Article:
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QRD #56 - Indie Comic Creators Part III
QRD - Thanks for your interest & support
about this issue
Comic Creator Interviews with:
David Branstetter
David Paul
Gabriel Dunston
Gary T Becks
Jeremy Whitley
John Porcellino
Ken Eppstein
Nate McDonough
Brenda Hickey
Brian Payne
Suzanne Baumann
Chris Monday
Christiann MacAuley
Katherine Wirick
J.M. Hunter
Mark Oakley
Jason Dube
Zak Sally
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Gary T Becks
Gary T Becks
Gary T Becks
Gary T Becks
Gary T Becks
Gary T Becks
Indie Comic Creator Interview with Gary T Becks
July 2012
Gary T Becks
Name: Gary T Becks
City: Long Beach, California
Comics: Mazscara, Joseph, Fiendy
Websites: githos.deviantart.comwww.smackjeeves.com/comicprofile.php?id=12456,
www.facebook.com/#!/gt.becks, www.facebook.com/pages/Mazscara/257109484337696

QRD – How old were you when you first got into comics & did you always stick with them or did you come back to them?

Gary – I was around 7 years old when I got into comics & read them all the way up through college; by the time I started doing my own I stopped reading, but still looked to them for inspiration.

QRD – What was the first comic book you ever bought?

Gary – The Eternals, by Jack Kirby.

QRD – How old were you when you put out your first comic?

Gary – I was 21, the comic was called Brave New Rock & was based on a real band I had at the time called Voices Unknown, our adversary was a large conglomerated radio station, I forgot the call letters.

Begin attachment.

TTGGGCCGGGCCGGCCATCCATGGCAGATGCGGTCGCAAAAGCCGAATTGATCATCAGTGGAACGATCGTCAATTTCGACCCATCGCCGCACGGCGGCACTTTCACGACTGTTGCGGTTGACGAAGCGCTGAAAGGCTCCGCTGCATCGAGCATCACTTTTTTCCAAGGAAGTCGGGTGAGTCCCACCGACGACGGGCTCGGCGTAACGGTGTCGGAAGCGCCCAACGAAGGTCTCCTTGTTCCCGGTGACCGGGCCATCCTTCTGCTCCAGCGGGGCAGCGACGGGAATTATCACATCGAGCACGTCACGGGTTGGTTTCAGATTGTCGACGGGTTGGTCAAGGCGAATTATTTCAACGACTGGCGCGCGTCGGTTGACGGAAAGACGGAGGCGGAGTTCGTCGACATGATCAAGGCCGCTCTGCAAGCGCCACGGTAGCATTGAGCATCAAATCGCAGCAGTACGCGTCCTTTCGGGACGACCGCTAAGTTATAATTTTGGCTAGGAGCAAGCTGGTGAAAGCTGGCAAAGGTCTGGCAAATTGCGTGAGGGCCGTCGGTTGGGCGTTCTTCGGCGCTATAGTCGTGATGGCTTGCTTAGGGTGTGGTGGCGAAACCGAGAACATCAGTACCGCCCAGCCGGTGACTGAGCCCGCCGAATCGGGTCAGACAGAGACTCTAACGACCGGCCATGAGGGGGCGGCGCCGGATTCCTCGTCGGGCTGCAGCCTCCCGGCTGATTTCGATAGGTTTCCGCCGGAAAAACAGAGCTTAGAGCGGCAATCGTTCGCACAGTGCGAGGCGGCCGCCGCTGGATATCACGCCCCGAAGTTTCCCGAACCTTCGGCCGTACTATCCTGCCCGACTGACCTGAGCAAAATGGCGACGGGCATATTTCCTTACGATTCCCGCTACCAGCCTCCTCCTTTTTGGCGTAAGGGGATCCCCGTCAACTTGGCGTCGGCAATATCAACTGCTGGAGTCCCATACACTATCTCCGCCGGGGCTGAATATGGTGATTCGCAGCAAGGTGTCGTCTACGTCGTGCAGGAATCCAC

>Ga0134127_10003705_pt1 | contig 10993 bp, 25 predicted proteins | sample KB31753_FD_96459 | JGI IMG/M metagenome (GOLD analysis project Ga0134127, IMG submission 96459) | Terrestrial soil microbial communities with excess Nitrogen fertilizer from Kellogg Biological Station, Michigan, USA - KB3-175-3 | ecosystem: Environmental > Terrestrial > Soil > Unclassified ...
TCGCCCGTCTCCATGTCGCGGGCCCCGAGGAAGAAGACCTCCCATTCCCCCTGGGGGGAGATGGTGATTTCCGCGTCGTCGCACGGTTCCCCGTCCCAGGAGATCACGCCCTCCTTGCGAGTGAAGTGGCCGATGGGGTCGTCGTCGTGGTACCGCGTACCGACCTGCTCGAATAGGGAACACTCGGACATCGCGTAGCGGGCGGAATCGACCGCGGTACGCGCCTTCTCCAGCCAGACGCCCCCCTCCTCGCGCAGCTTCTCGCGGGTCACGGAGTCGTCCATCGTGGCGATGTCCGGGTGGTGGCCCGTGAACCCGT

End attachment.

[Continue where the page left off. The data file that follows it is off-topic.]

QRD – What decade do you think produced the best comics?

Gary – The latter half of the 20th century, the late 80s thru the 90s, during the indie explosion.

QRD – Why comics instead of just writing or drawing?

Gary – Comics are a bizarre hybrid of both & a little bit more.

QRD – Do you see mini-comics & indie comics as paths to mainstream comics or as their own unique media?

Gary – Everything that’s underground will eventually become part of pop culture, including comics, there’s no escaping it.

QRD – How many copies of your comic do you print in your first run?

Gary – I had about 1000.

QRD – How much do you think comics should cost?

Gary – It depends on size, page count, & what kind of form the comic book takes. What kind of stock paper it’s printed on, etc. Then there are downloadable comics, which require no print run or physical manufacturing, so they’re the least expensive. Usually the publisher might set the price, I’ve given some of my comics away for free for the exposure.

QRD – How many books do you produce a year & how many would you like to?

Gary – Right now I’m doing mostly webcomics, I’m working on four projects individually & collectively with others.

QRD – Do you think stories should be serialized or delivered as complete works?

Gary – Depends on the story, I like both.

QRD – How are comic strips different than comic books & which medium do you prefer?

Gary – Comic strips are more simple story telling than comic books. Comic books require a more complex structure of presenting things.

QRD – How long is it from when you start a comic until it’s printed?

Gary – About a few months to a full year.

QRD – What do you do better with your comics now than when you first started?

Gary – I’ve gotten a lot better at conveying the emotions of the characters & making them convincing enough as far as my drawing style.